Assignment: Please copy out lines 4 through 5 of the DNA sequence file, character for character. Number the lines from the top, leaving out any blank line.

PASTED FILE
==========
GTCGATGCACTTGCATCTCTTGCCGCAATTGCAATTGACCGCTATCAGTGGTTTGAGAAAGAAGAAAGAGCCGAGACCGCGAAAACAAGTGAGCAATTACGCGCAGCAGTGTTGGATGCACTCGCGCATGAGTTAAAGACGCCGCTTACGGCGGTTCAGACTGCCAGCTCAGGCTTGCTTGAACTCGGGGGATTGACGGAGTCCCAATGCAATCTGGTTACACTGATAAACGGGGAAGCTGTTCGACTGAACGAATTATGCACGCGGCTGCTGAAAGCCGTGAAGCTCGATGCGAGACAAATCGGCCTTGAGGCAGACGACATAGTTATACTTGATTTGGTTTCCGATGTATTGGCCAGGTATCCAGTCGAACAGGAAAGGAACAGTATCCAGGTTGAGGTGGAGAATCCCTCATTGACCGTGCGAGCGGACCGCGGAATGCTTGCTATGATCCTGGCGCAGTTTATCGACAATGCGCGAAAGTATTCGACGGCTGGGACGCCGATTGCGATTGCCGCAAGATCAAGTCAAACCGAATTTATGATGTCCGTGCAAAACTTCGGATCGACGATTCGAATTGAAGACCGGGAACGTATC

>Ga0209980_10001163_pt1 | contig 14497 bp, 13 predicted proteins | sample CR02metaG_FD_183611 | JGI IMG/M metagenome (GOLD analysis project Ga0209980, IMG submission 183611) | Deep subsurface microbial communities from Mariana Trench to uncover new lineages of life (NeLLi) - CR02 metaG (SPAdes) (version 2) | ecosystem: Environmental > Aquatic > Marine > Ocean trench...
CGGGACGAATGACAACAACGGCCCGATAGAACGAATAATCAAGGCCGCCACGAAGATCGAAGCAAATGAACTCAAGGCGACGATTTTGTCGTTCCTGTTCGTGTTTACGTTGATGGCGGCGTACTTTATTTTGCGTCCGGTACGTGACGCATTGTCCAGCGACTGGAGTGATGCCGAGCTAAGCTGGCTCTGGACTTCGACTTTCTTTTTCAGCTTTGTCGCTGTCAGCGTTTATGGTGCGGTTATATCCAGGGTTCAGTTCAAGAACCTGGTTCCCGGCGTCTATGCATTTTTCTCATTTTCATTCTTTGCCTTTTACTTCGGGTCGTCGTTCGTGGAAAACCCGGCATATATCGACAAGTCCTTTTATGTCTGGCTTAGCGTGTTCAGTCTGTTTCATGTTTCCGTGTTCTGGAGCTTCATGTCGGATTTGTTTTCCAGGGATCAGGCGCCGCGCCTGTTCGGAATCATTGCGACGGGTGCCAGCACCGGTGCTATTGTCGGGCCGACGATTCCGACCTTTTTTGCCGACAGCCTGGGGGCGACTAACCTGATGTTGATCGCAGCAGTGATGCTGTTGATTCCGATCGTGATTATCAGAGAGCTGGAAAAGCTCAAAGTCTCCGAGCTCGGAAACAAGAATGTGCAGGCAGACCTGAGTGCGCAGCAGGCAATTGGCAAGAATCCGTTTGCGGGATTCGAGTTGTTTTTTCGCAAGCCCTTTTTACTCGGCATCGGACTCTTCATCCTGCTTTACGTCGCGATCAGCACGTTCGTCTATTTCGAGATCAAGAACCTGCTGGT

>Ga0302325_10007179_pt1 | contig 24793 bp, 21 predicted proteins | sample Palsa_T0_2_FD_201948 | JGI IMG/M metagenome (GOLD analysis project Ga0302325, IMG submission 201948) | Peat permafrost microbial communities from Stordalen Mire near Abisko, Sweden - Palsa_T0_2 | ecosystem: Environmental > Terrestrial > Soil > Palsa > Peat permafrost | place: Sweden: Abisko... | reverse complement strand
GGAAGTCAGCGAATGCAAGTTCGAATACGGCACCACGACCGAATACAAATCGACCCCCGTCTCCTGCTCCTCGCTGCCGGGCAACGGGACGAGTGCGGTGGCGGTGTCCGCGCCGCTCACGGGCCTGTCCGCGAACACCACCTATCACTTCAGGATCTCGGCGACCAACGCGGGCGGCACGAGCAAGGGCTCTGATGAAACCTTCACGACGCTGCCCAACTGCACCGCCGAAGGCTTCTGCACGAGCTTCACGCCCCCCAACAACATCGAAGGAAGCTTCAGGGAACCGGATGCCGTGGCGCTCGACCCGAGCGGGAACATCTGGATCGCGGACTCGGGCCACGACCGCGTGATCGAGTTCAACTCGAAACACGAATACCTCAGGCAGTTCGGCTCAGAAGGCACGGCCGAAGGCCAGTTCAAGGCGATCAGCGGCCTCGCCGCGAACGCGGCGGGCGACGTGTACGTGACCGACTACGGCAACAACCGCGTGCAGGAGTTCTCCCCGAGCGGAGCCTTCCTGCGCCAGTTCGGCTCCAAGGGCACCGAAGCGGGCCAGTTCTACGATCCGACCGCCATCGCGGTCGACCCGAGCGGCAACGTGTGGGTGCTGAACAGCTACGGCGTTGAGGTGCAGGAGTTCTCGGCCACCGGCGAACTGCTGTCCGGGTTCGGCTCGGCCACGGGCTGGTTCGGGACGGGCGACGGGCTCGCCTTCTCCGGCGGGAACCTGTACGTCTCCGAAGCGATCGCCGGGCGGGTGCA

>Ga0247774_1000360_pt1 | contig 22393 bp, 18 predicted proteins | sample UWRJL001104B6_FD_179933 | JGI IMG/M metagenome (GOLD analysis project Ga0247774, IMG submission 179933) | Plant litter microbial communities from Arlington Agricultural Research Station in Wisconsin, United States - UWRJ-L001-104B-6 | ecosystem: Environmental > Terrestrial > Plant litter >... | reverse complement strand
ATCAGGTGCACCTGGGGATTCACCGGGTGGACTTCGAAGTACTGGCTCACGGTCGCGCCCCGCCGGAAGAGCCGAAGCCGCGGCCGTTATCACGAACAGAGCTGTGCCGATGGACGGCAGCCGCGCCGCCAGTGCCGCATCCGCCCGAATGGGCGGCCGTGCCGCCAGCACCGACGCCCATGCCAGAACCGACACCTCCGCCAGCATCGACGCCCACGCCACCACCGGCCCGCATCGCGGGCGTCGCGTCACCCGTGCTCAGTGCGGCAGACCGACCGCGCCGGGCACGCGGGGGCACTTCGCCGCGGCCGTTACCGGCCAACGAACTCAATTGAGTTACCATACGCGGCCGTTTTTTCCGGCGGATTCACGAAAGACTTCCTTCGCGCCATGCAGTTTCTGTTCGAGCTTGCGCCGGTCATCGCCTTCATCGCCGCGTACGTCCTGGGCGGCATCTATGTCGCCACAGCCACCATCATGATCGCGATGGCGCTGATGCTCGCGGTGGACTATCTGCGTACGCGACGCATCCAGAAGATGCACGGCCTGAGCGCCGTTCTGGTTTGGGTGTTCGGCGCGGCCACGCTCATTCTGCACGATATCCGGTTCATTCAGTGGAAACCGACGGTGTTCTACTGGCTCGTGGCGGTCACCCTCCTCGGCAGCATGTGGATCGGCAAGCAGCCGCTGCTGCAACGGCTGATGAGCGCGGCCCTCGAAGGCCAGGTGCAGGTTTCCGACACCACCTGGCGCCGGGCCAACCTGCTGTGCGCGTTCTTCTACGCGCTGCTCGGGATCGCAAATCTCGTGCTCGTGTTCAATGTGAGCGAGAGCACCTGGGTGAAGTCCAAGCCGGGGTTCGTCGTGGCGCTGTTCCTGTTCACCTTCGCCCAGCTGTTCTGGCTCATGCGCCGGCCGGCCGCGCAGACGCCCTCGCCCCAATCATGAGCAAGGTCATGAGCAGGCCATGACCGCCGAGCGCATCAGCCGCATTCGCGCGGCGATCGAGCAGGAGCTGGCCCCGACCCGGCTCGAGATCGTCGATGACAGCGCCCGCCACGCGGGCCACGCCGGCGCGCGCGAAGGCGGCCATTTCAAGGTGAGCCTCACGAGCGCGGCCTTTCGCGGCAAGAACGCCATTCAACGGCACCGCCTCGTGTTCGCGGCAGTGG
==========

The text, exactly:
>Ga0302325_10007179_pt1 | contig 24793 bp, 21 predicted proteins | sample Palsa_T0_2_FD_201948 | JGI IMG/M metagenome (GOLD analysis project Ga0302325, IMG submission 201948) | Peat permafrost microbial communities from Stordalen Mire near Abisko, Sweden - Palsa_T0_2 | ecosystem: Environmental > Terrestrial > Soil > Palsa > Peat permafrost | place: Sweden: Abisko... | reverse complement strand
GGAAGTCAGCGAATGCAAGTTCGAATACGGCACCACGACCGAATACAAATCGACCCCCGTCTCCTGCTCCTCGCTGCCGGGCAACGGGACGAGTGCGGTGGCGGTGTCCGCGCCGCTCACGGGCCTGTCCGCGAACACCACCTATCACTTCAGGATCTCGGCGACCAACGCGGGCGGCACGAGCAAGGGCTCTGATGAAACCTTCACGACGCTGCCCAACTGCACCGCCGAAGGCTTCTGCACGAGCTTCACGCCCCCCAACAACATCGAAGGAAGCTTCAGGGAACCGGATGCCGTGGCGCTCGACCCGAGCGGGAACATCTGGATCGCGGACTCGGGCCACGACCGCGTGATCGAGTTCAACTCGAAACACGAATACCTCAGGCAGTTCGGCTCAGAAGGCACGGCCGAAGGCCAGTTCAAGGCGATCAGCGGCCTCGCCGCGAACGCGGCGGGCGACGTGTACGTGACCGACTACGGCAACAACCGCGTGCAGGAGTTCTCCCCGAGCGGAGCCTTCCTGCGCCAGTTCGGCTCCAAGGGCACCGAAGCGGGCCAGTTCTACGATCCGACCGCCATCGCGGTCGACCCGAGCGGCAACGTGTGGGTGCTGAACAGCTACGGCGTTGAGGTGCAGGAGTTCTCGGCCACCGGCGAACTGCTGTCCGGGTTCGGCTCGGCCACGGGCTGGTTCGGGACGGGCGACGGGCTCGCCTTCTCCGGCGGGAACCTGTACGTCTCCGAAGCGATCGCCGGGCGGGTGCA